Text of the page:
Strike her children dead (Revelation 2:23)

hooded womanFive years ago I began Escape to Reality by looking at Jesus’ words to the churches of Revelation.

My question then was: How do we reconcile Jesus’ harsh words with his heart of grace?

And there are no harsher words than these:

Nevertheless, I have this against you: You tolerate that woman Jezebel, who calls herself a prophetess. By her teaching she misleads my servants into sexual immorality and the eating of food sacrificed to idols. I have given her time to repent of her immorality, but she is unwilling. So I will cast her on a bed of suffering, and I will make those who commit adultery with her suffer intensely, unless they repent of her ways. I will strike her children dead. (Rev 2:20-23a)

Who is this woman Jezebel? What is she doing that has got Jesus so fired up? And is Jesus really threatening to kill her kids?

You need to have answers to these questions because if you don’t you may fall for the lie that says “God chastises his children with suffering and death.”

Who is Jezebel?

I have answered this question in another post, but the short version is she was Trouble. She was a wolf in sheep’s clothing leading the church in Thyatira into “fornication”. That may not mean what you think it means. Some commentators, including Adam Clarke (who thought Jezebel was the pastor’s wife), believe Jesus was speaking metaphorically and that she was promoting idolatry. By encouraging the eating of food sacrificed to idols, she was subsidizing the idolatry business and the worship of demons (see 1 Cor 10:14-23). She was pointing people to Satan (Rev 2:24).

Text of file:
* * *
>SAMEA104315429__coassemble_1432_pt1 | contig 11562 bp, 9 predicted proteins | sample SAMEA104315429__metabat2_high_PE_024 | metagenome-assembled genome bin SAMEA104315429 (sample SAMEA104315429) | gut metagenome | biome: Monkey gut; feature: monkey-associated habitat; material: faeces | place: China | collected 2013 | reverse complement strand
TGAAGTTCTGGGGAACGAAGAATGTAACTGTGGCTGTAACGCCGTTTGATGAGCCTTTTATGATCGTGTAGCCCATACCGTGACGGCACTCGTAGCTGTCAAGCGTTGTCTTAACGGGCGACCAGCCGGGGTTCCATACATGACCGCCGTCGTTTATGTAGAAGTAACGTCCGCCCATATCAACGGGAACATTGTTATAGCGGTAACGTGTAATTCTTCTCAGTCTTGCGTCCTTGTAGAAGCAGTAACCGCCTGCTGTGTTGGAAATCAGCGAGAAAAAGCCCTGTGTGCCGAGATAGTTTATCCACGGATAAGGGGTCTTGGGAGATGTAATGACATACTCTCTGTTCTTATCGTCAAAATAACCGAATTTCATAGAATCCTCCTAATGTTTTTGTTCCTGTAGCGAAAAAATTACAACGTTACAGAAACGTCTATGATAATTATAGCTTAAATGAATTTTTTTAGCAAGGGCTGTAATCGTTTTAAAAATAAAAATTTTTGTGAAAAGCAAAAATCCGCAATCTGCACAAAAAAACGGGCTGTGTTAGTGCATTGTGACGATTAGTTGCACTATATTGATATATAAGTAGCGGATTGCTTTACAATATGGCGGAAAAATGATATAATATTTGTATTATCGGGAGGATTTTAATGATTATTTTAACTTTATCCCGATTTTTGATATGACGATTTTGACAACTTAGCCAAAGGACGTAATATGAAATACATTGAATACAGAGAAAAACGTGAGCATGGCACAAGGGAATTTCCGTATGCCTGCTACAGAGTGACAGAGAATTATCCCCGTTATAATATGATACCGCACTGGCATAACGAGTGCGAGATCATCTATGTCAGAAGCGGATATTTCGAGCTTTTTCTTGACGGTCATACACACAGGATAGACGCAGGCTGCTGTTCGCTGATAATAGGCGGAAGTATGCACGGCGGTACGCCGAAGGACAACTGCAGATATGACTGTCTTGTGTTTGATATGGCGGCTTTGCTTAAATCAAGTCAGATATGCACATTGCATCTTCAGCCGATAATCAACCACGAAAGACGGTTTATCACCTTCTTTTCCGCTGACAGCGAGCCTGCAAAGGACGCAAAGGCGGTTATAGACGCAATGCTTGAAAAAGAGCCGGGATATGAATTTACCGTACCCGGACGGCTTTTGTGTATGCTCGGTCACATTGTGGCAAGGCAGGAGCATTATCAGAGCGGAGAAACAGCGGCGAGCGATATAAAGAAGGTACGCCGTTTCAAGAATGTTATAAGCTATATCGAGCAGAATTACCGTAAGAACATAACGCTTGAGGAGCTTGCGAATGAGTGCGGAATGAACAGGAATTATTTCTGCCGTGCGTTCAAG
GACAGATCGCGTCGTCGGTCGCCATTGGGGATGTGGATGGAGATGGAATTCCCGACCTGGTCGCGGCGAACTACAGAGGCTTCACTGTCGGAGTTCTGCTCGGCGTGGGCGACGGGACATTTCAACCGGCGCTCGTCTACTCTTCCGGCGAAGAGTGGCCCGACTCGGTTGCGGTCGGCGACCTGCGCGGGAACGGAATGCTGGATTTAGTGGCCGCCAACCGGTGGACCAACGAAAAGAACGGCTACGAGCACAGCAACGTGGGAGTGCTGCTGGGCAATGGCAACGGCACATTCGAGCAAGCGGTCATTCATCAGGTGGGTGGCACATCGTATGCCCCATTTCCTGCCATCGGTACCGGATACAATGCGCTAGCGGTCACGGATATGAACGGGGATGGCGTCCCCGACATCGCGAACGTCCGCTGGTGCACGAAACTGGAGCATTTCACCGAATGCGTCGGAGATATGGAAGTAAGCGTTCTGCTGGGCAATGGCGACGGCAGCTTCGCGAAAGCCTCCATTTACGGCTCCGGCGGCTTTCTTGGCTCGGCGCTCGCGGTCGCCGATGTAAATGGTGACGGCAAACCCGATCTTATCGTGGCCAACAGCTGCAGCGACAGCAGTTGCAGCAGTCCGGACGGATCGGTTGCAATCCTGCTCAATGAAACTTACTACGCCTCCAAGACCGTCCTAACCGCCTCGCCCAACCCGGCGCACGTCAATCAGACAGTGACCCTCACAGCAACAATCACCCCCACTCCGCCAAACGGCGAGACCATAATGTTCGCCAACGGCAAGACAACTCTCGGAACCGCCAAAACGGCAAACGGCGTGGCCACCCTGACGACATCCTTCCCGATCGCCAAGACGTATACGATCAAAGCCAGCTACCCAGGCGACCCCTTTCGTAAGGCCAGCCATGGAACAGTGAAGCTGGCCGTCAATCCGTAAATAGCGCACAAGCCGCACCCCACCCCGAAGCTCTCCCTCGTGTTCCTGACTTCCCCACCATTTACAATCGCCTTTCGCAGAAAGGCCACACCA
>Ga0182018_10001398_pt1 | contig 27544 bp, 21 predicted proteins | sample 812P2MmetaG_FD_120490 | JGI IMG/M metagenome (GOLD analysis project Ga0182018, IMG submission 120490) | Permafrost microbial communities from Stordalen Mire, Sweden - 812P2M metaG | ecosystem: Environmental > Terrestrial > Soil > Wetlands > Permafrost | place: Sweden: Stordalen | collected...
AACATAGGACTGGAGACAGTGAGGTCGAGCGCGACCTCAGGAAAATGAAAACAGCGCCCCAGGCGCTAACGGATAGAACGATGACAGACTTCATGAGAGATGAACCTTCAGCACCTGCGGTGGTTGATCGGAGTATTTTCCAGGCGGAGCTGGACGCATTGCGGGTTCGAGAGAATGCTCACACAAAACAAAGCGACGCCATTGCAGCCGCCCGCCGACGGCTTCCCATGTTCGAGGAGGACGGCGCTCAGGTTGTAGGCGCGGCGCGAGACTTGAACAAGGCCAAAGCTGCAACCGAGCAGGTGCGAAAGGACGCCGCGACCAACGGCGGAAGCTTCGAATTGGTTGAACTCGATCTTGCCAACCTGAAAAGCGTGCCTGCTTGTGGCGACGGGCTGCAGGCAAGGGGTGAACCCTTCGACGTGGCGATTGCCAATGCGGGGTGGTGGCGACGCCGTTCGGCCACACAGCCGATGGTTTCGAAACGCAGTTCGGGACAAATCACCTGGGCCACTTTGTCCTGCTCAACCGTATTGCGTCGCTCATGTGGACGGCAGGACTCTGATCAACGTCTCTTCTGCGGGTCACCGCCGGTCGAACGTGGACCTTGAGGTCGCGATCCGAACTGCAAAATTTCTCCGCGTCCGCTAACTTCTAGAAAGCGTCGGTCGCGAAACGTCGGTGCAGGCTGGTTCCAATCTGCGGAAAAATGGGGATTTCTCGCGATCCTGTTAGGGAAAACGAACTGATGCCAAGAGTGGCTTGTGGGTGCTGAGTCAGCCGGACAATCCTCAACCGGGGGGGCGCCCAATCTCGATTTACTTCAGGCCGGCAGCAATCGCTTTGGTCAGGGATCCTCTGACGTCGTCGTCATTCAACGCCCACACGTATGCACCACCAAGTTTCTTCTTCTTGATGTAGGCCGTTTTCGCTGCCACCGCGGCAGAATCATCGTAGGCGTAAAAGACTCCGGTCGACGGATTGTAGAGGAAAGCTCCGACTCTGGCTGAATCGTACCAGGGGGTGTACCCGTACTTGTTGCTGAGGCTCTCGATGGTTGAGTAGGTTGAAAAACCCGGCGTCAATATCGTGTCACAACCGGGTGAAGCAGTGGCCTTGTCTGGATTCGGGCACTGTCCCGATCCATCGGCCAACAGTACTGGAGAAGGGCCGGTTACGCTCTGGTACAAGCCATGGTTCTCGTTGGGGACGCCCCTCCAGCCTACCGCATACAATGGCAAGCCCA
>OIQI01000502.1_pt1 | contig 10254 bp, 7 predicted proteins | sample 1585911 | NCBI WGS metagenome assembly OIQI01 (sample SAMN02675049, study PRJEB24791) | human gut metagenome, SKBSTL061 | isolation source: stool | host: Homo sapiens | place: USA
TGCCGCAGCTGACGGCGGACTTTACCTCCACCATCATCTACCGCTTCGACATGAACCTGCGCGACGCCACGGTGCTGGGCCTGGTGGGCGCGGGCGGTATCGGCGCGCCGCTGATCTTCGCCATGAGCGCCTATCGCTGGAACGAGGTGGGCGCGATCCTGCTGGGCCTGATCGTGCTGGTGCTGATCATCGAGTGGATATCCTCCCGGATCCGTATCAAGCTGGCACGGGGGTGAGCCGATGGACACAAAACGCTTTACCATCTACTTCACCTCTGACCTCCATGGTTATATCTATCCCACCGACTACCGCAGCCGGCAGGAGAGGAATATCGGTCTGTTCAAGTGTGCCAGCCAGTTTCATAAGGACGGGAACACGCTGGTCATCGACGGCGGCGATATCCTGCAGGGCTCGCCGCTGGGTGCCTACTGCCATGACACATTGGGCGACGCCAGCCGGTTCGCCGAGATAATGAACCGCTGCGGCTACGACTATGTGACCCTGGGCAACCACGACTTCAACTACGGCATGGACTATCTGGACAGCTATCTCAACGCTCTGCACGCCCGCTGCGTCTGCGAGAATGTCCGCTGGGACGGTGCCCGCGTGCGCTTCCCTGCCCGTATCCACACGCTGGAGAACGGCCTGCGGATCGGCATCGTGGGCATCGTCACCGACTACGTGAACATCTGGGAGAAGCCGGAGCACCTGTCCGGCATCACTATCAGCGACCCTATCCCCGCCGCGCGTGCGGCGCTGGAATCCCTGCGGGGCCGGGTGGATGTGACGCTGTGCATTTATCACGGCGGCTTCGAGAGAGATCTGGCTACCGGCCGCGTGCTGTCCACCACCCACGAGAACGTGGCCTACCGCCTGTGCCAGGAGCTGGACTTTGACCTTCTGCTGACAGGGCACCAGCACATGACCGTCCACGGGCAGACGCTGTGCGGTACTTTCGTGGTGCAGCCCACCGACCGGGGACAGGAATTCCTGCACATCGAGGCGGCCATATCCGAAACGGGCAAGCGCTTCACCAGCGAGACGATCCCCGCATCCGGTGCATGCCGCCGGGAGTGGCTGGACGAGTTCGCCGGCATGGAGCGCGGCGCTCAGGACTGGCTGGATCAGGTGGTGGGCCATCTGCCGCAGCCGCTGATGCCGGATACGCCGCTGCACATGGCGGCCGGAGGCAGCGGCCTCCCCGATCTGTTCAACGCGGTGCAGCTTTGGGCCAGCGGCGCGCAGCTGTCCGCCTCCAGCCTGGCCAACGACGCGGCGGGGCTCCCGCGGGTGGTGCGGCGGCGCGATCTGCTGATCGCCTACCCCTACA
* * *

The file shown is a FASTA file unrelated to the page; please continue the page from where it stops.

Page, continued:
Certainly, the name that Jesus gives to this lady is significant. Those familiar with Jewish history knew all about the wicked queen Jezebel whose name was synonymous with idolatry (2 Kings 9-10). Jezebel was a foreigner who married an Israelite king and corrupted him along with much of the nation. She encouraged the worship of Baal (think child sacrifices, murder, and bondage), massacred the Lord’s prophets, and intimidated Elijah. When her husband King Ahab died, Jezebel effectively ruled the country for ten years. It was bad, bad time for Israel.

Why is Jesus so hard on her?

Initially, Jesus is gracious to this woman in Thyatira. Under the Law of Moses, adulterers, fornicators and idol-worshippers were supposed to be put to death straight away (Deu 17:5). Yet Jesus says “I have given her time to repent.” That’s mercy. Unfortunately, she didn’t repent so now she will reap the consequences of her Satan-worship.